As a new designer, you might include a short paragraph about why you made the switch to UX design (or what you’re passionate about in the field). As your career progresses, you might find that you tweak it a little bit to emphasize your niche interests and focuses. If you’re leading design teams, you might mention a strength in establishing systems and structures for more collaborative design, for example … or your passion for incorporating stronger usability testing protocols.
Work History: Use Keywords From Jobs You’re Applying To
LinkedIn has an entire section dedicated for you to showcase your work history, in chronological order.
This work history should reflect whatever you’ve put on your resume—and include keywords that you might find in a UX/UI or Product design job description.
For example, if you’re applying to a position that talks about collaboration, B2B, and deliverables, make sure to include those words in past roles if possible, and even if they weren’t related to design. Make sure to also include any metrics that you might have from past roles, such as people or teams managed, an increase in sales or profitability, efficiency data, etc.
How to incorporate experience that’s still “in progress”:
If you’re currently working as a freelance designer, you can (and should) include short descriptions or summaries of projects that you’ve recently worked on, even if you aren’t able to name the clients specifically.
For example, you could include a list like:
User research study for a local fitness company
Website redesign for a therapy practice
UX design for a real estate startup
You don’t need to name clients specifically, but you do want to speak to your current design experience. You also don’t need to include high school or minor internship roles, unless they were for a company or person that might be relevant to your current aspirations.
A word on grammar: write about your current role in the present tense, and anything else in the past tense. It’s up to you if you’d like to use first or third person, bullets for responsibilities, or paragraphs, but stay consistent and don’t jump back and forth.
Education: Be Recent, Relevant, & Right
The education section is fairly straightforward.
You can list any education beyond high school that’s relevant to positions you’re applying for, whether that’s a post secondary education from a college or university, or a certificate program of some sort.
You can list Designlab here, if you’ve taken our UX Academy program or any of our short courses. If you have other certifications or degrees, feel free to add them too.
If you attended, but didn’t graduate from a particular program, don’t claim that you did; it’s better to be honest up front than to have your company find out in a background check later, which may result in a rescinded offer.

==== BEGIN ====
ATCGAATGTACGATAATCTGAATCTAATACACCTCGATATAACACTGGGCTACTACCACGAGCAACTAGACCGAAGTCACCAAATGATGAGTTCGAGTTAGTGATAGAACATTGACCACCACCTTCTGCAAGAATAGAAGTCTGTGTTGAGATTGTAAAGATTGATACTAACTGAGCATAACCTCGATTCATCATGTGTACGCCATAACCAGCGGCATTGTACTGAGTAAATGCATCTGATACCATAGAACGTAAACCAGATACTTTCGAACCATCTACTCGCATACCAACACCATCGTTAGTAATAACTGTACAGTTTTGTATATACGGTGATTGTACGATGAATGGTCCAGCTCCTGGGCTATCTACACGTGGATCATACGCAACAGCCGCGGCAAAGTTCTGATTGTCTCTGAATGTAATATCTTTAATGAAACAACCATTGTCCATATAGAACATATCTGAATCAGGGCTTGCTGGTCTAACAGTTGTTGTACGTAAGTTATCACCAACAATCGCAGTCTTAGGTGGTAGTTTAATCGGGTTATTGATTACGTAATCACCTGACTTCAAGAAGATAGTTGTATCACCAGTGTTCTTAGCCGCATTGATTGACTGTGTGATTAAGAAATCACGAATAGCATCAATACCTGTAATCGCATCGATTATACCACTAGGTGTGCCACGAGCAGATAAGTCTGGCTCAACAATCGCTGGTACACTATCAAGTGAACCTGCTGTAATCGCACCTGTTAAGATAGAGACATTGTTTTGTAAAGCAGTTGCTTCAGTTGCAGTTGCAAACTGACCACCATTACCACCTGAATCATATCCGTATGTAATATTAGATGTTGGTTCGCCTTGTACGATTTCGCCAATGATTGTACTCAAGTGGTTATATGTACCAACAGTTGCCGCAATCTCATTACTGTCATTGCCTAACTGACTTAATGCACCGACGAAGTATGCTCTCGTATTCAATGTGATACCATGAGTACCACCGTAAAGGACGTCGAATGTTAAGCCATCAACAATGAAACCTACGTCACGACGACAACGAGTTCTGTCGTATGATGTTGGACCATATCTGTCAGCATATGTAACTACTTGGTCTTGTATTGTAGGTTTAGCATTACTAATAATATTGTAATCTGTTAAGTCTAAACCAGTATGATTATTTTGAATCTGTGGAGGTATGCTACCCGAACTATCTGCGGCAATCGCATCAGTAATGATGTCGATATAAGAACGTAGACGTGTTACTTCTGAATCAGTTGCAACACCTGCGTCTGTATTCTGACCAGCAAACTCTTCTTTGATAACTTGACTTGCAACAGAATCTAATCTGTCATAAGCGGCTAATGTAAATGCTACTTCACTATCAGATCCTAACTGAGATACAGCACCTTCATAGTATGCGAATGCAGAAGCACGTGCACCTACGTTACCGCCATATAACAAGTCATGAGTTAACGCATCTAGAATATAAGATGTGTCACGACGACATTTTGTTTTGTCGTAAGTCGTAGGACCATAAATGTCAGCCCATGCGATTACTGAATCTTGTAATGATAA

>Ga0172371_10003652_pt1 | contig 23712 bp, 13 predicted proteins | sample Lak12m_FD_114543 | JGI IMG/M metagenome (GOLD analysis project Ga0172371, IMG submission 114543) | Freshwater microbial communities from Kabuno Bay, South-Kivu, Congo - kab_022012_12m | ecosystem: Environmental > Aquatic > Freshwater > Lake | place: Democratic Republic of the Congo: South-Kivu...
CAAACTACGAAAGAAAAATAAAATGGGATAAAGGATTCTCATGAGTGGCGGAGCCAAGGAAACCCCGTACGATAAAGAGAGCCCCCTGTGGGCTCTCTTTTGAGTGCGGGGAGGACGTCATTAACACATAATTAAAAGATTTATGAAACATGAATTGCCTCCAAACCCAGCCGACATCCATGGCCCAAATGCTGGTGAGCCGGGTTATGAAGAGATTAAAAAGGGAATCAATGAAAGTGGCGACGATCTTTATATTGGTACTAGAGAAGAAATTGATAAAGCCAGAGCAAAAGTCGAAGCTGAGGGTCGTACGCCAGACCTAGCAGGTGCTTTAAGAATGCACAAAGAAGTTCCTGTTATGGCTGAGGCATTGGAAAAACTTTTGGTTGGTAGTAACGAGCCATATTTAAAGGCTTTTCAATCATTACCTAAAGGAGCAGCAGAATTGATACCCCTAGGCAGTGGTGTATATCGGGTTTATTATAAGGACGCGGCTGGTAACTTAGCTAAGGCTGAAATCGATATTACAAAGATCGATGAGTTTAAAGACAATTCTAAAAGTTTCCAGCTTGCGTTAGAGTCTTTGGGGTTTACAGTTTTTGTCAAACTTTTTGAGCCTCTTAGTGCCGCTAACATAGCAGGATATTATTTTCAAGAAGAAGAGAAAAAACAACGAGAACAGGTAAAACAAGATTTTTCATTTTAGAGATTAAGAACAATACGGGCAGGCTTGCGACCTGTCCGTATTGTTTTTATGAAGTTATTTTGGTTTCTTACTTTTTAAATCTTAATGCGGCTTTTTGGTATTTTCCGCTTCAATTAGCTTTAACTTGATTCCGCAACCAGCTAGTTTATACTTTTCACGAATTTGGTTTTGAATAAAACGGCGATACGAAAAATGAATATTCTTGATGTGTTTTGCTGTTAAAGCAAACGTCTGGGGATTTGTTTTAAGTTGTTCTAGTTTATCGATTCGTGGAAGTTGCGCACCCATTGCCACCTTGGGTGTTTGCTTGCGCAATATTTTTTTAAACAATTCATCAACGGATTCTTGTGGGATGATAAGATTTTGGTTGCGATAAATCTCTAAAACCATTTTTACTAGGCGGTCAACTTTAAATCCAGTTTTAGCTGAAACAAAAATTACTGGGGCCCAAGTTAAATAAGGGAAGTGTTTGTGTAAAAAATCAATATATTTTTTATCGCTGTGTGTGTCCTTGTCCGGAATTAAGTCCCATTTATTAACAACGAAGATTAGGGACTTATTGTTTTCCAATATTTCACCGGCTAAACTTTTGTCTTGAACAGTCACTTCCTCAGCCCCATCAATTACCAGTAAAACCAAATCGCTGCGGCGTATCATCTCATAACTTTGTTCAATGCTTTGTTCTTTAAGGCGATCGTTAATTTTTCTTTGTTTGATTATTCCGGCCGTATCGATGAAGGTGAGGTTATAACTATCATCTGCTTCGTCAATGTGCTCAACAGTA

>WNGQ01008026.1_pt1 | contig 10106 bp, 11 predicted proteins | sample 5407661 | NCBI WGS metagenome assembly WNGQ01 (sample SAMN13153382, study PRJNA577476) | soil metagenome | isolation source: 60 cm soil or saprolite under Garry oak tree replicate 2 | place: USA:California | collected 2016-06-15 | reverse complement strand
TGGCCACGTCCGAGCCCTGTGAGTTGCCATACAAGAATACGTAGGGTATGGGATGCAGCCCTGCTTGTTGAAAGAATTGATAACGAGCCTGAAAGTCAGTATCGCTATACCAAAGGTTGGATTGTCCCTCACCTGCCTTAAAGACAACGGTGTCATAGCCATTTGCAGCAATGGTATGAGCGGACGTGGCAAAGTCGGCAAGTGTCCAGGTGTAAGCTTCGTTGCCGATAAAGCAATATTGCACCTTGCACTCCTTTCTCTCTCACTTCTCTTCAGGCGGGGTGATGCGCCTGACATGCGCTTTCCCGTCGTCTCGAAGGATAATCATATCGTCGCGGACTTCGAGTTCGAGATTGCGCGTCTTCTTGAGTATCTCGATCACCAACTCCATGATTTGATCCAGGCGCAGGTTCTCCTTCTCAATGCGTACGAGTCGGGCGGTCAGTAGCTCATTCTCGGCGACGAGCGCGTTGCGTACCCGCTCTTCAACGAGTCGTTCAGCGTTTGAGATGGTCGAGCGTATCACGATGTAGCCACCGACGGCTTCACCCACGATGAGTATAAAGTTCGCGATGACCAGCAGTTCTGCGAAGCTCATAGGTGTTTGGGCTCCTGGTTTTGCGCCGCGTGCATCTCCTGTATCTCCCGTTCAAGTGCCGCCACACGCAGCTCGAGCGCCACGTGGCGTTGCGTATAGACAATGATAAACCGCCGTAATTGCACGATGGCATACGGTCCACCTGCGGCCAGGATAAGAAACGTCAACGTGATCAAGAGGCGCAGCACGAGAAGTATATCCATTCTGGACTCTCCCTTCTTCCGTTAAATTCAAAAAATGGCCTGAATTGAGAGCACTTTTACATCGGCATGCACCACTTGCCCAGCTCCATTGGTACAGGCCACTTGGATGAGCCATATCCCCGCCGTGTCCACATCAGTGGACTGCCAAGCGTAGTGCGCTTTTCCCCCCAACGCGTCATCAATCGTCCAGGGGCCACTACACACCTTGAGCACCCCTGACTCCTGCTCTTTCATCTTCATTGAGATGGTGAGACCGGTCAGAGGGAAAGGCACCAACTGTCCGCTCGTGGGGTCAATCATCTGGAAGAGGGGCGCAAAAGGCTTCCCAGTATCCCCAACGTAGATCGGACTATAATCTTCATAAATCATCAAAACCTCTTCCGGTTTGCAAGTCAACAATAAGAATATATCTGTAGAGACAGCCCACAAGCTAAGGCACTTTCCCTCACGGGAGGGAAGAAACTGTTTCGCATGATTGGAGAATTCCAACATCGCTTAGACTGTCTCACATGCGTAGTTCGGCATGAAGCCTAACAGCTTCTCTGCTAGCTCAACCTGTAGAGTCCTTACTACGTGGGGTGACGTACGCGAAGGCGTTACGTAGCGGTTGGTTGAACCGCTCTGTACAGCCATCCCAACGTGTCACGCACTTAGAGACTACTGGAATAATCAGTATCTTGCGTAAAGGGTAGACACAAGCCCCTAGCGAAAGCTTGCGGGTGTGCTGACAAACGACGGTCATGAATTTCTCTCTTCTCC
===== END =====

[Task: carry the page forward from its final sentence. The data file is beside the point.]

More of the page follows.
Extra Credit: Professional Recommendations Can Give You a Boost
There are additional sections on LinkedIn for Volunteer Work, Skills, Endorsements, Accomplishments, and Recommendations, and it’s up to you if you’d like to fill them out. In general, unless the Accomplishment is significant in the industry, it won’t help that much. The same is true with Skills and Endorsements; everyone has them, and similar ones at that, so it will be hard to stand out based on those areas alone.
If you’d like to ask for a Recommendation, make sure that it’s a person who can speak to your work directly, rather than a friend, family member, or professor. Remember: LinkedIn is a professional networking tool, so as nice as it is to have your fellow Designlab students vouch for your communication skills, a stronger statement might come from a former boss who can talk about your growth and ingenuity.
Connections: Make Them Both Personal & Professional
One of the key things you’ll use LinkedIn for is to make connections with peers, hiring managers, and other industry professionals. While you might wait a few days or weeks to add someone as a friend on another social platform, your best bet on LinkedIn is to reach out right away.
If you attend a hackathon or networking event and meet 10 people, add them all within the next 24 hours. You don’t need to write a long note, either, but do add some sort of context. The tool automatically uses the phrase, “I’d like to connect with you on LinkedIn,” but be sure to add a personal note that references when you met and what you discussed, something like,”Thanks for the advice at the UX Academy Foundations meetup last night.” This type of personal outreach encourages a more lasting connection.
Outreach and Follow Up: Growing Relationships
Once you’ve made all these fabulous connections, what’s next? While you’re certainly not expected to personally message all of these connections with any regularity, sending targeted messages to select connections can go a long way to keeping your network strong.
If/when you land a new job, all of your contacts will see when you update your profile with your new role. Take the time to send short thank you notes to anyone who helped you in your search in a significant way, if you don’t have their emails. If you come across an event, article, or job post that you think a connection might find interesting, pass it along.
If you do send a connection request or InMail that goes unanswered, be cautious with your follow up. Just because someone doesn’t accept your request right away doesn’t mean they’re ignoring you.
Many people only use LinkedIn when they’re job searching, so they may not be logging in on a regular basis. If you’ve requested to connect with a very senior person, or a recruiter, their InMail box and connection requests could be in the hundreds. Try to be patient and don’t take it personally.
Maintaining Privacy: Turn Off Notifications
One thing to note with all these changes: if you currently have a job, or for some reason don’t want to broadcast your updates to your connections, you’ll want to turn off notifications.
To do this, go to “Settings & Privacy,” and under “Visibility,” change “Share profile updates” to No. You can always adjust, but this lets you be more selective about what you’d like to share with whom.
LinkedIn is an online platform that allows you to create a profile that showcases your professional skills and experience
You can use LinkedIn for free, but you might want to consider a paid subscription when you’re actively searching for job opportunities
When filling out your profile, keep it concise and relevant to your UX career (This isn’t social media!)
Leverage the LinkedIn community to network with other UX design professionals and research new job opportunities
Are you ready to land your first job in the UX/UI design industry? The next UX Academy cohort is starting soon, complete with hands-on learning, standout portfolio projects, and 1:1 mentoring with a professional designer. All UX Academy graduates have exclusive access to our Career Services program, where you’ll be paired with a Career Coach to identify the right job opportunities (whether on LinkedIn or elsewhere), add extra polish to your portfolio, work on your interview skills together, and launch your new career!